The discovery of driver oncogene alterations in non-small cell lung cancer (NSCLC), such as EGFR,
EML4-ALK, MET and RAS, as well as the identification of their specific targeted inhibitors have led to new
opportunities for treatment of this tumor.
Drug resistance, intrinsic or acquired, represents the major cause of failure of novel biological agents.
MicroRNAs (miRNAs) are a family of small non-coding RNAs that can silence their cognate target genes by
specifically binding mRNAs or inhibiting their translation. The recent evidences that several micro-RNAs can
modulate the oncogenic driver pathways in NSCLC and that they are involved in drug resistance of their targeted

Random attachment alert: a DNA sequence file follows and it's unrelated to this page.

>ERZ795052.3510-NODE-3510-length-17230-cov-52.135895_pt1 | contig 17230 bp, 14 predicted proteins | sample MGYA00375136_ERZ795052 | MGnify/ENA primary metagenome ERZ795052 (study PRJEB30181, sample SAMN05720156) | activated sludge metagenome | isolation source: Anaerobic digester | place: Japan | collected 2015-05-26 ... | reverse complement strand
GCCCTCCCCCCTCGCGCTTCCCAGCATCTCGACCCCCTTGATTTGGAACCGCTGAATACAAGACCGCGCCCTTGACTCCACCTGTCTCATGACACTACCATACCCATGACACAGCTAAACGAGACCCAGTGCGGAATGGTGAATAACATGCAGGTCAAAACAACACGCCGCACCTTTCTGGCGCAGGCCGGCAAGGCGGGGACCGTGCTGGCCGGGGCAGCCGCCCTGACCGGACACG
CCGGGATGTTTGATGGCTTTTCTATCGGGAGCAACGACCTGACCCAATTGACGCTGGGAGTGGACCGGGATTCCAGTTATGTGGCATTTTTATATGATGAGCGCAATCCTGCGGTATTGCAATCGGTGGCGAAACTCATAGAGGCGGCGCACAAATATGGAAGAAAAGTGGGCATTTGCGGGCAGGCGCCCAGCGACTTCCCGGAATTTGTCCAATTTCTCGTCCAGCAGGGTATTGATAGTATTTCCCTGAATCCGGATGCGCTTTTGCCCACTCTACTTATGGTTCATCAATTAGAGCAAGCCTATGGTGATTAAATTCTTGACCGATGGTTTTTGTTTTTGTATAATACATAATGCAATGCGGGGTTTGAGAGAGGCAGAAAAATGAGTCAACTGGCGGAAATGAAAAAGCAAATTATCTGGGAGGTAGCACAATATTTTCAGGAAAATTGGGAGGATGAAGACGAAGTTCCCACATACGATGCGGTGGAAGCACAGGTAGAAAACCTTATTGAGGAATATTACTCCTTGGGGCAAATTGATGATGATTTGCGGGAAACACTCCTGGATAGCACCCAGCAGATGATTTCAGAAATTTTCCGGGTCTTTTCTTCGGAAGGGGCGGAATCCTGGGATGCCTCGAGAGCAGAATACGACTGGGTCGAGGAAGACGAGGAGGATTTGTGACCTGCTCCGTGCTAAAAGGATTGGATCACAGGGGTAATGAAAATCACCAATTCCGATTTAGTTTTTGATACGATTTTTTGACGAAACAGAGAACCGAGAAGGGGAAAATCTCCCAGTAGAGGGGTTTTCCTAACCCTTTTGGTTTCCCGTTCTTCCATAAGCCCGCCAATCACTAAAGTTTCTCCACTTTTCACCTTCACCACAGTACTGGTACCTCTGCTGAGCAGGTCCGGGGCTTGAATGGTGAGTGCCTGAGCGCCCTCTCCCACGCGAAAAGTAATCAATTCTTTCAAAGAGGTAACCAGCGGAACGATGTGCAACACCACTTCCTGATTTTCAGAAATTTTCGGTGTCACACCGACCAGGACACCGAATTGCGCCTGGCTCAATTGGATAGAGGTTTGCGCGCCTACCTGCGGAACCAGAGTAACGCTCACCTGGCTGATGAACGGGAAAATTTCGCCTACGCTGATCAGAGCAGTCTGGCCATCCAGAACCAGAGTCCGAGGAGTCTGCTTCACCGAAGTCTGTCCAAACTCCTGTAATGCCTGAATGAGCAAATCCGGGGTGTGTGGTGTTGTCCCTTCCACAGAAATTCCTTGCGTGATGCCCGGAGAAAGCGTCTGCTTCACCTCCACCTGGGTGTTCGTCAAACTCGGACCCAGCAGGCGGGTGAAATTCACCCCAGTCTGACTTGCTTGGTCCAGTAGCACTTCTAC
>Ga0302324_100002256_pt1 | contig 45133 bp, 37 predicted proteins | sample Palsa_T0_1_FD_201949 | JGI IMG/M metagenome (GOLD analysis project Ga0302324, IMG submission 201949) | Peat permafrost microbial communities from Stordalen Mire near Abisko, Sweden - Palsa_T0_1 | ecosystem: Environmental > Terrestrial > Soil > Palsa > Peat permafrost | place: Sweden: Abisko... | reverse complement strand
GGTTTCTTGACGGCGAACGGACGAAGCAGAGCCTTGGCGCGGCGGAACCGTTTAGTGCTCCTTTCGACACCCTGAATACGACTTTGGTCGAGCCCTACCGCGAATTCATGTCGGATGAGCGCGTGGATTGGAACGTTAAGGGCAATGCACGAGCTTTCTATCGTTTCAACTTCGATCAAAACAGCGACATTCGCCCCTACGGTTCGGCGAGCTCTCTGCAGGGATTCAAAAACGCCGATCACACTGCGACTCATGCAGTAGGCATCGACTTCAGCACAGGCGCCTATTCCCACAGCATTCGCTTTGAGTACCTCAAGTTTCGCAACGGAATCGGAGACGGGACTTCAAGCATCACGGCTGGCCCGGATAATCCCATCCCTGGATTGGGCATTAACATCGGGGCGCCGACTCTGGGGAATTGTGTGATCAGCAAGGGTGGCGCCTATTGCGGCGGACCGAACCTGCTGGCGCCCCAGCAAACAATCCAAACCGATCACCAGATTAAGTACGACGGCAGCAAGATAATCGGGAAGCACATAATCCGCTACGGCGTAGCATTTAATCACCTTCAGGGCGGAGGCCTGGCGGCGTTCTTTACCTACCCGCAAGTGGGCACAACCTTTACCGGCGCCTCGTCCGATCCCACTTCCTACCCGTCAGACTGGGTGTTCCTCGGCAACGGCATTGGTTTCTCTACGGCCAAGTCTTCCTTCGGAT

inhibitors, have paved the way for new therapeutic strategies.
This minireview aims 1) to explore the potential mechanisms by which key miRNAs may up-regulate or down-regulate specific
oncogenic driver pathways; 2) highlight the role of microRNAs in the mechanisms of resistance to targeted therapies; 3) discuss the
therapeutic potential by using short-interfering RNAs or artificial miRNAs as anti-cancer therapies.